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A Brief Timeline
Kofun Period (300-550 A.D.)
The Kofun period, from 300 to 550 A.D., was the second major time period in Japan. It is also known as the Yamato period. During this primitive period, cultural influence from mainland Asia introduced Buddhism and the basic civilization to the Japanese island. It is here that the first kimono can be seen. (Open History)
• The first silk kimono were made during this time. The Chinese had recently brought to Japan the idea of silkworm farming. (Open History)
• Because the Japanese had not yet developed dying processes, the kimono of this era were almost always white. (JP NET Kimono Hypertext)
• These kimono, the most primitive and first true kimono, were two-part. They had two pieces—an over part, and an under part. (JP NET Kimono Hypertext)
Nara Period (550-710 A.D.)
The Nara period saw the development of the first permanent Japanese capital, established in Nara. During this period, the Japanese began to lose their strong Chinese influence and develop their uniqueness. During this period, the Fujiwara family took control of the emperor, and became a shadow-ruler family for over two hundred years. (Open History) The kimono of this era were still based mostly on Chinese influenced garments.
• These Nara era women's kimono had an interesting feature—the upper garment's overlap went from right to left. Today's style is the reverse of this, going left to right, and the right to left is reserved for dressing the dead. (Antiquer, The)
• Processes for dyeing kimono were developed during the Nara period. The basic kimono still consisted mostly of one solid color, and fancy patterns were not yet in existence, as resistance-dyeing was not developed. (JP NET Kimono Hypertext)
• The kimono began to become recognized as a status symbol around this age. Different ranking court members would wear different colored kimono to signify their separate ranks. (JP NET Kimono Hypertext)
Heian Period (792-1192 A.D.)
The Heian period saw the development of the kimono as an art form. No longer were they simply clothing, but new dye processes and an appreciation of art and beauty gave the Japanese reason to make their kimono beautiful. The Heian era kimono are still used today in the Japanese royal court for formal ceremonies.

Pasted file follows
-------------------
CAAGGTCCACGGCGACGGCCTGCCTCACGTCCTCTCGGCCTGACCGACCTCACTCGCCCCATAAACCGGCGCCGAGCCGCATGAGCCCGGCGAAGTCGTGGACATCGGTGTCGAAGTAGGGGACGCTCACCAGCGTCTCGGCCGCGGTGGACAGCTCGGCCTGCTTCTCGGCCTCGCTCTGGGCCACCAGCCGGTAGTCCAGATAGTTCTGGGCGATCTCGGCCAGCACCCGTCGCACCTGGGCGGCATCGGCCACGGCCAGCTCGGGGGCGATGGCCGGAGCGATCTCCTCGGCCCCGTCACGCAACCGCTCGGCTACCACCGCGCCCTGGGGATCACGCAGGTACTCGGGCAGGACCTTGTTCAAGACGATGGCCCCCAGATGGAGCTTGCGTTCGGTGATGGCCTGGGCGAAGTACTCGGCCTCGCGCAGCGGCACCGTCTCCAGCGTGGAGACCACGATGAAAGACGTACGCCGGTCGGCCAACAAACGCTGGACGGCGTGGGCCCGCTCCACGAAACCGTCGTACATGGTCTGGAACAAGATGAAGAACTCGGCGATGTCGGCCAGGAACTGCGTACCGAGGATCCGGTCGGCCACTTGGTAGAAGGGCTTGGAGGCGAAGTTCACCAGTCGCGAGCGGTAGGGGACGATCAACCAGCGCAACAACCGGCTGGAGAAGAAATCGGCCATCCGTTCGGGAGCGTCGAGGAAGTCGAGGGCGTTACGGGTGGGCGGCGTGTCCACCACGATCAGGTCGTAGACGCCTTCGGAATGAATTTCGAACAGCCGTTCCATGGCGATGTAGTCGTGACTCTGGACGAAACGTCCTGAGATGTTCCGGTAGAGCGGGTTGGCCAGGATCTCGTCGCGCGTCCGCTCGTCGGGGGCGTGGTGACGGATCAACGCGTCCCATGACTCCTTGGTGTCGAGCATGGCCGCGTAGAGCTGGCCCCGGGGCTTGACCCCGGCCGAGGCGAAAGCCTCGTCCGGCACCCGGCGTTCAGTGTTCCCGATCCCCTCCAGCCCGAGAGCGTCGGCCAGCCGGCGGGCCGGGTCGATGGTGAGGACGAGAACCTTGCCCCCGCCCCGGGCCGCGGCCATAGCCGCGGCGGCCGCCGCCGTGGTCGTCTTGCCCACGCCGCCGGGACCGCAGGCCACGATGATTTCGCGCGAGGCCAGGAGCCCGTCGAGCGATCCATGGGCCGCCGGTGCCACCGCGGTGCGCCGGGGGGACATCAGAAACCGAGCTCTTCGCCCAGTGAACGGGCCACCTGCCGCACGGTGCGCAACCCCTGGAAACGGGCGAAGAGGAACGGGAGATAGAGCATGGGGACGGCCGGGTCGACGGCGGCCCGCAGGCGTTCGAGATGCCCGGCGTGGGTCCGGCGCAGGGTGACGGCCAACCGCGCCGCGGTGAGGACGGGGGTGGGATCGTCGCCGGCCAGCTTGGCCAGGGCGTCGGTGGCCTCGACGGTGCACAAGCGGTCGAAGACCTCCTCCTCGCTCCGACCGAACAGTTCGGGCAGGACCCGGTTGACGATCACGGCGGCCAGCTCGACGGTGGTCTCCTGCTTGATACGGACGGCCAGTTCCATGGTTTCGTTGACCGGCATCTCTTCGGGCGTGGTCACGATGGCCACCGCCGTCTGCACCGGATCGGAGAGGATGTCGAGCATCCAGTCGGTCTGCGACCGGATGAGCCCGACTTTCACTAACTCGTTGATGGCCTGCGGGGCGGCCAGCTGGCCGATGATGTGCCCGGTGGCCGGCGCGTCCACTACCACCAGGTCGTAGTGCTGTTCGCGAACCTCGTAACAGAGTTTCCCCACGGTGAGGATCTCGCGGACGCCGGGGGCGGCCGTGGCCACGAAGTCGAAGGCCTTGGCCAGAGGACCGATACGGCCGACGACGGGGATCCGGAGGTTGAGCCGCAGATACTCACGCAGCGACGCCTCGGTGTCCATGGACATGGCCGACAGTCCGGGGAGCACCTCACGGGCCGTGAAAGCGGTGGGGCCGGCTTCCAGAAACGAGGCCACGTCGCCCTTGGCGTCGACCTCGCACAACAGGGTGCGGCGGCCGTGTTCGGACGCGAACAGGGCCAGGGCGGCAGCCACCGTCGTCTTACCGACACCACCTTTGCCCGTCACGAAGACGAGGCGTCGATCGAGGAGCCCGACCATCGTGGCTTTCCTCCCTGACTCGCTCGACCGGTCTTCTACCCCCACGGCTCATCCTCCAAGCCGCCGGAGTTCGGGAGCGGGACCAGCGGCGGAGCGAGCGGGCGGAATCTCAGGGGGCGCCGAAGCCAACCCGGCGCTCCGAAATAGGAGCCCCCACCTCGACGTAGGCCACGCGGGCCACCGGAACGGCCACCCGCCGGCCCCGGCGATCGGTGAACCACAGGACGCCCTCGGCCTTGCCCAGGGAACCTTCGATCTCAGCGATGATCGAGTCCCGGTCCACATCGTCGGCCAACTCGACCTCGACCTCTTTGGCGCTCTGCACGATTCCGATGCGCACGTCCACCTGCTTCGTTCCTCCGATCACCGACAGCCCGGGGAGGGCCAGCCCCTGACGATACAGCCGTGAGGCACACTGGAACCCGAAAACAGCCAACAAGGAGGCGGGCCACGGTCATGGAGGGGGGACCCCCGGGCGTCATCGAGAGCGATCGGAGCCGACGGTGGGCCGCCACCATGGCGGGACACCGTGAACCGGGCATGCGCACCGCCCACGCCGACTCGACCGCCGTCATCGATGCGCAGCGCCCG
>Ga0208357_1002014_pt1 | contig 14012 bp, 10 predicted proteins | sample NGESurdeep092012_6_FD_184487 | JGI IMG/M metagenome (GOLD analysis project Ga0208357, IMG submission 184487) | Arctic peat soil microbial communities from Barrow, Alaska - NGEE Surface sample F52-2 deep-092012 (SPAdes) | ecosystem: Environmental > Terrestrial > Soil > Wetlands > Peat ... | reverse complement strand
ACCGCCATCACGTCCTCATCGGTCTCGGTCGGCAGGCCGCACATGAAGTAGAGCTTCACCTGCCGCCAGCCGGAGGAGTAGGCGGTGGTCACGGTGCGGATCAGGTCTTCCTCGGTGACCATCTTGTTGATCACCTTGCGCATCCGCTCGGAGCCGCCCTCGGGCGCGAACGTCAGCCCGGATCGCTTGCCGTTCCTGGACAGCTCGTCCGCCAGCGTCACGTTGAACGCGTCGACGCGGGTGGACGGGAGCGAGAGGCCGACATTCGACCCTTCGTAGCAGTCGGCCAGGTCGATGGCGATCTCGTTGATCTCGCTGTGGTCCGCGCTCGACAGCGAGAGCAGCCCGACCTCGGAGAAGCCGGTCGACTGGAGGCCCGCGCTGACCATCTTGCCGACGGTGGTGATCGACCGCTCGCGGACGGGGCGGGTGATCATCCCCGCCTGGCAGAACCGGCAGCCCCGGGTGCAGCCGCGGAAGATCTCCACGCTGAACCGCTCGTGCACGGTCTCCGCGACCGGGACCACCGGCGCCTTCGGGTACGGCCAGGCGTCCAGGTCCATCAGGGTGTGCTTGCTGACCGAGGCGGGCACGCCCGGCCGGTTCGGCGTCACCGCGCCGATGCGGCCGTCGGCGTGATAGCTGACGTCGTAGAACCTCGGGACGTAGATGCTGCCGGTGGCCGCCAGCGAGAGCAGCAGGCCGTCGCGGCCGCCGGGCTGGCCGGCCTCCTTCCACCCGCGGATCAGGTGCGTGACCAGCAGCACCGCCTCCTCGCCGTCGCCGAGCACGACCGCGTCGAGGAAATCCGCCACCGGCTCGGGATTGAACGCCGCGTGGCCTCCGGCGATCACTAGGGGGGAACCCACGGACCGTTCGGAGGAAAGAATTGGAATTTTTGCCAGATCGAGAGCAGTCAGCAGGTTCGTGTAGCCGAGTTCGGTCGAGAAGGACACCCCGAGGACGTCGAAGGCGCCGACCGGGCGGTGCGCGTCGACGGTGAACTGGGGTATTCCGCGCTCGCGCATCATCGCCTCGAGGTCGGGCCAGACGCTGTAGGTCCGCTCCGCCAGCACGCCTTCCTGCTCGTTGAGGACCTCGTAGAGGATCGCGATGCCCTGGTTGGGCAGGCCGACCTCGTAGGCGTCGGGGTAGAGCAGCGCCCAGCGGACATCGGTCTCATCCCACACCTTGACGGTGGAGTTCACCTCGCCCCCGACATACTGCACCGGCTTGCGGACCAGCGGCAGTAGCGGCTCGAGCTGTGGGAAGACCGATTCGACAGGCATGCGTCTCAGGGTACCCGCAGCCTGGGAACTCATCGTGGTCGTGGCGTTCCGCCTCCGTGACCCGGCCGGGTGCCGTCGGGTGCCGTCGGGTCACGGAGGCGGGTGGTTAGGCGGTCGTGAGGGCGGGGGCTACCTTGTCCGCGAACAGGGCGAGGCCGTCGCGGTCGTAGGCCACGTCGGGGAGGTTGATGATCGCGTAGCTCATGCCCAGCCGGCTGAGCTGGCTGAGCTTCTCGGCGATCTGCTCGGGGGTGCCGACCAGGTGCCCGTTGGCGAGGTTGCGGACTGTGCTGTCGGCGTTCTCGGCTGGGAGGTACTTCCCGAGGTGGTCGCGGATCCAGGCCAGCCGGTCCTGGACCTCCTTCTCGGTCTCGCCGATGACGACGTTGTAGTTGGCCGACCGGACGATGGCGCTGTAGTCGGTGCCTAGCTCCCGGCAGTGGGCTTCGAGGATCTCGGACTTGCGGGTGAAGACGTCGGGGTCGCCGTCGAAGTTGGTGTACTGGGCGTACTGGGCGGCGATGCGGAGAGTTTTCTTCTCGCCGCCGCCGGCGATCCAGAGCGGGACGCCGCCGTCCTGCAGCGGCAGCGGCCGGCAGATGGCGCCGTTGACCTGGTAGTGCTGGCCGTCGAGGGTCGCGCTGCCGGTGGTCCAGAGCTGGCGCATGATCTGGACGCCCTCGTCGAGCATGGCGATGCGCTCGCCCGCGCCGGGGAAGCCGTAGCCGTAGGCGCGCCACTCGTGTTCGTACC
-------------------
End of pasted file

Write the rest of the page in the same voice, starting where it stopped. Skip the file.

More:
• The most intricate of Heian era kimono had as many as twenty layers of fabric. This type of kimono, called a "juni-hito", or twelve-layer, is still used today for formal ceremony. (JP NET Kimono Hypertext)
• The Tale of Genji was written in 1000 A.D. The book describes the ladies-in-waiting in the court, and the types of clothing they wore on a day to day basis. (Reconstructing History)
• This period saw the first rise of modern fashion sense—it was considered very bad taste if one's kimono colors did not match the accepted norm for that particular season. (Bookmice)
Edo Period (1615-1868 A.D.)
The Edo period is named so for the capital of Japan, called Edo. This city later became modern-day Tokyo. The first "resist-dyeing" process, or Yuzen dyeing, was developed during this period. (Black Moon Kimono) Rulers and upperclassmen, realizing the middle class had wider access to the same kimono they did, began enacting strict rules dictating who could wear what. (Bookmice)
• The juni-hito style disappeared, and kimono became single-layered once more. (JP NET Kimono Hypertext)
• Patterns became popular because of the yuzen dyeing technique. Kimono were worn with patterns featuring a number of different items.
• Actors dictated what was popular. The sense of fashion became much stronger during this period, and the average citizen was likely to follow what a kabuki actor did. A kabuki was a form of Japanese theatre, focusing on history and moral conflict. (Bookmice)